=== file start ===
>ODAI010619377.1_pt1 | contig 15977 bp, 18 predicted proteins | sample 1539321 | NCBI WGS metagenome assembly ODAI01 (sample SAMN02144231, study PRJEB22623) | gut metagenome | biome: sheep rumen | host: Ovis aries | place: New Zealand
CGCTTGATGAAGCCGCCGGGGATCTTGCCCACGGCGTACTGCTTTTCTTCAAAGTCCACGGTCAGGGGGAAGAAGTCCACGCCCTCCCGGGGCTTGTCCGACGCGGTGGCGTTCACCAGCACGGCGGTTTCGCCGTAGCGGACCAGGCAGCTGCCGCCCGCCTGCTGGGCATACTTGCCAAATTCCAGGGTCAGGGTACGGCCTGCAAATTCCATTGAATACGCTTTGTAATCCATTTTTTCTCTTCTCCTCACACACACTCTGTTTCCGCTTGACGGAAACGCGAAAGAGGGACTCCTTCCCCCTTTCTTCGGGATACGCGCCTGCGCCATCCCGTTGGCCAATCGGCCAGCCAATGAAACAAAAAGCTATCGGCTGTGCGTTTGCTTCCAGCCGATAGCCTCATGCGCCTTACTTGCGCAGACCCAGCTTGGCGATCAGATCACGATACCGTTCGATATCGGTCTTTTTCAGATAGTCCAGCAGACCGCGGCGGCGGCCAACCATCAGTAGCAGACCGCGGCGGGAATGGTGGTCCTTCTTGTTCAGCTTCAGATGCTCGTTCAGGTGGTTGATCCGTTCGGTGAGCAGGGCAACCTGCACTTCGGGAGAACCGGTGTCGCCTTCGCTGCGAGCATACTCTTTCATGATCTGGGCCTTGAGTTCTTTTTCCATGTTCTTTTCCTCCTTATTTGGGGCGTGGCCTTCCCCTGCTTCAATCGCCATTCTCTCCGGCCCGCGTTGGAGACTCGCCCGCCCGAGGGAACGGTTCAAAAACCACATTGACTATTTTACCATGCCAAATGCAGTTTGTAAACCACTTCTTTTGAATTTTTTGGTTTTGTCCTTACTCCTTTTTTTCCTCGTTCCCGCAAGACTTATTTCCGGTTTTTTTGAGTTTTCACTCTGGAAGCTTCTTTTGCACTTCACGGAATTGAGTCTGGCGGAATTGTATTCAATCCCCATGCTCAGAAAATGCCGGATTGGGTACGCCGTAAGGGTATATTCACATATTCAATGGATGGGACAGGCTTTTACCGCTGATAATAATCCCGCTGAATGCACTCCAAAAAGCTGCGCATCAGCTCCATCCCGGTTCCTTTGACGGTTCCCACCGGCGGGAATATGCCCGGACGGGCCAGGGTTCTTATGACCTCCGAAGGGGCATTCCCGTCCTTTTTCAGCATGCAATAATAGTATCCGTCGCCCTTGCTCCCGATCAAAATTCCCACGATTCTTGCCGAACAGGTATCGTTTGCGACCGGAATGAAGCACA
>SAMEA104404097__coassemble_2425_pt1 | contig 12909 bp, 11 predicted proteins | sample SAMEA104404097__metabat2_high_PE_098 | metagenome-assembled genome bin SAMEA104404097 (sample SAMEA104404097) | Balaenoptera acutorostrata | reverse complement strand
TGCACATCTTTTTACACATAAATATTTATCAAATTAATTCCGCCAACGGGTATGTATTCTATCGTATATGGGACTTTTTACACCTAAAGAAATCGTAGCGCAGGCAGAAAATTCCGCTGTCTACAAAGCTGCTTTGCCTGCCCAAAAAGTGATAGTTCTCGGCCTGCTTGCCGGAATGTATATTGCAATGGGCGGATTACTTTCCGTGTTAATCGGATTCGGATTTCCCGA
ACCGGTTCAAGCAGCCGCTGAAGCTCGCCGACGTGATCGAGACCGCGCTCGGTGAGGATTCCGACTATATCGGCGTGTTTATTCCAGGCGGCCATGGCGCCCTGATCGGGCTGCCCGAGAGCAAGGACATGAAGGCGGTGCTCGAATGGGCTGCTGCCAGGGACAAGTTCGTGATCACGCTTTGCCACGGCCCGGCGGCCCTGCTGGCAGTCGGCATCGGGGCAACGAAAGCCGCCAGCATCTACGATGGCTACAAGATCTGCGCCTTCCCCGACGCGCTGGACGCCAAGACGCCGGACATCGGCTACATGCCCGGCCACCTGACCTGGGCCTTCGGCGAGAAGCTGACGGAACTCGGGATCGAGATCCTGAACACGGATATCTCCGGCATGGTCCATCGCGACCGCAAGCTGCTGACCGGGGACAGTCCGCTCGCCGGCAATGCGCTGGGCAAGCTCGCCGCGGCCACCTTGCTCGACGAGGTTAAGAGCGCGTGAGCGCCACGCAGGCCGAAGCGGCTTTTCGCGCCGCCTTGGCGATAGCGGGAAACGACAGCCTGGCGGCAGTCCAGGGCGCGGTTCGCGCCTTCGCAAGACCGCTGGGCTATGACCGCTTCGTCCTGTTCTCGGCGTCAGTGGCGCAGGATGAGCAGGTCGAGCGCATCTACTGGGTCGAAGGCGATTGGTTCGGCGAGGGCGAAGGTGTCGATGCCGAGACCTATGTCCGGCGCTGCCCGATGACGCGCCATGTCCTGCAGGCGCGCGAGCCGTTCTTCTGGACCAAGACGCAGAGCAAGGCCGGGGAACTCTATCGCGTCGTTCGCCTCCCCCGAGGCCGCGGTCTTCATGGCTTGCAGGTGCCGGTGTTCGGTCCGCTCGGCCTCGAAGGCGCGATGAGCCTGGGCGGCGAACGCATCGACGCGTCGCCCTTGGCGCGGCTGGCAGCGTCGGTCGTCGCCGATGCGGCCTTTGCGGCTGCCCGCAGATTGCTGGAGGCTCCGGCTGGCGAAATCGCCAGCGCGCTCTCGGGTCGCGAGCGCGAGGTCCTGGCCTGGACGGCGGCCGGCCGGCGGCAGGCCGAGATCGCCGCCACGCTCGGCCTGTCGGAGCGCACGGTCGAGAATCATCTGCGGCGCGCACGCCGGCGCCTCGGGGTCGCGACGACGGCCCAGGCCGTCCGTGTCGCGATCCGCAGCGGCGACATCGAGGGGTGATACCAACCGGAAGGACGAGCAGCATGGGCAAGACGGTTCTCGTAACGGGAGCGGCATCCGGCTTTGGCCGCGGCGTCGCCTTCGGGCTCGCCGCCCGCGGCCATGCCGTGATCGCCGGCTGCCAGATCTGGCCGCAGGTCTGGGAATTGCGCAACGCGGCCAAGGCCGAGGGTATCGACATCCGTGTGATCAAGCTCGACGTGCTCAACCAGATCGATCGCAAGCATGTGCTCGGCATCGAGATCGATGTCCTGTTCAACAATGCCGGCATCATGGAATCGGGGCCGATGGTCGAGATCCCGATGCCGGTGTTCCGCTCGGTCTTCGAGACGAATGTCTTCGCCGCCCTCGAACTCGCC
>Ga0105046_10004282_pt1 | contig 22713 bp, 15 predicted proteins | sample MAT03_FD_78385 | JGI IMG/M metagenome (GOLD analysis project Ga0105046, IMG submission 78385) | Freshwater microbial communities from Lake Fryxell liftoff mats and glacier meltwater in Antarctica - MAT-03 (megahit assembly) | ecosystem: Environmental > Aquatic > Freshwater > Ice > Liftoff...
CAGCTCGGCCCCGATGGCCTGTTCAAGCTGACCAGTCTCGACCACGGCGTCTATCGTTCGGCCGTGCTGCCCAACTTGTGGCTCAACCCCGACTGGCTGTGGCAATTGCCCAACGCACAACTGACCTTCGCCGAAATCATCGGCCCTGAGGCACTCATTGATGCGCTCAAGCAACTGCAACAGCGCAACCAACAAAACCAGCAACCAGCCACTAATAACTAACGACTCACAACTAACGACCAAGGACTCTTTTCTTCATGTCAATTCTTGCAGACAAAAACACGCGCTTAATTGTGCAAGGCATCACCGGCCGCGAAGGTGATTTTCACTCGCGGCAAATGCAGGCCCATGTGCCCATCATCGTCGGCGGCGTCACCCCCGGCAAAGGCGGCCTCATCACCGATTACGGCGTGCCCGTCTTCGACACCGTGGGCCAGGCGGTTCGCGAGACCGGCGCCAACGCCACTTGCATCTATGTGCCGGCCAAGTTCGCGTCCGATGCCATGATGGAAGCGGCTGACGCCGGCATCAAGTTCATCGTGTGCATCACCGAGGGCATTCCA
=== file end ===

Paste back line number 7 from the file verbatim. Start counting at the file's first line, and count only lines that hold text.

CAGCTCGGCCCCGATGGCCTGTTCAAGCTGACCAGTCTCGACCACGGCGTCTATCGTTCGGCCGTGCTGCCCAACTTGTGGCTCAACCCCGACTGGCTGTGGCAATTGCCCAACGCACAACTGACCTTCGCCGAAATCATCGGCCCTGAGGCACTCATTGATGCGCTCAAGCAACTGCAACAGCGCAACCAACAAAACCAGCAACCAGCCACTAATAACTAACGACTCACAACTAACGACCAAGGACTCTTTTCTTCATGTCAATTCTTGCAGACAAAAACACGCGCTTAATTGTGCAAGGCATCACCGGCCGCGAAGGTGATTTTCACTCGCGGCAAATGCAGGCCCATGTGCCCATCATCGTCGGCGGCGTCACCCCCGGCAAAGGCGGCCTCATCACCGATTACGGCGTGCCCGTCTTCGACACCGTGGGCCAGGCGGTTCGCGAGACCGGCGCCAACGCCACTTGCATCTATGTGCCGGCCAAGTTCGCGTCCGATGCCATGATGGAAGCGGCTGACGCCGGCATCAAGTTCATCGTGTGCATCACCGAGGGCATTCCA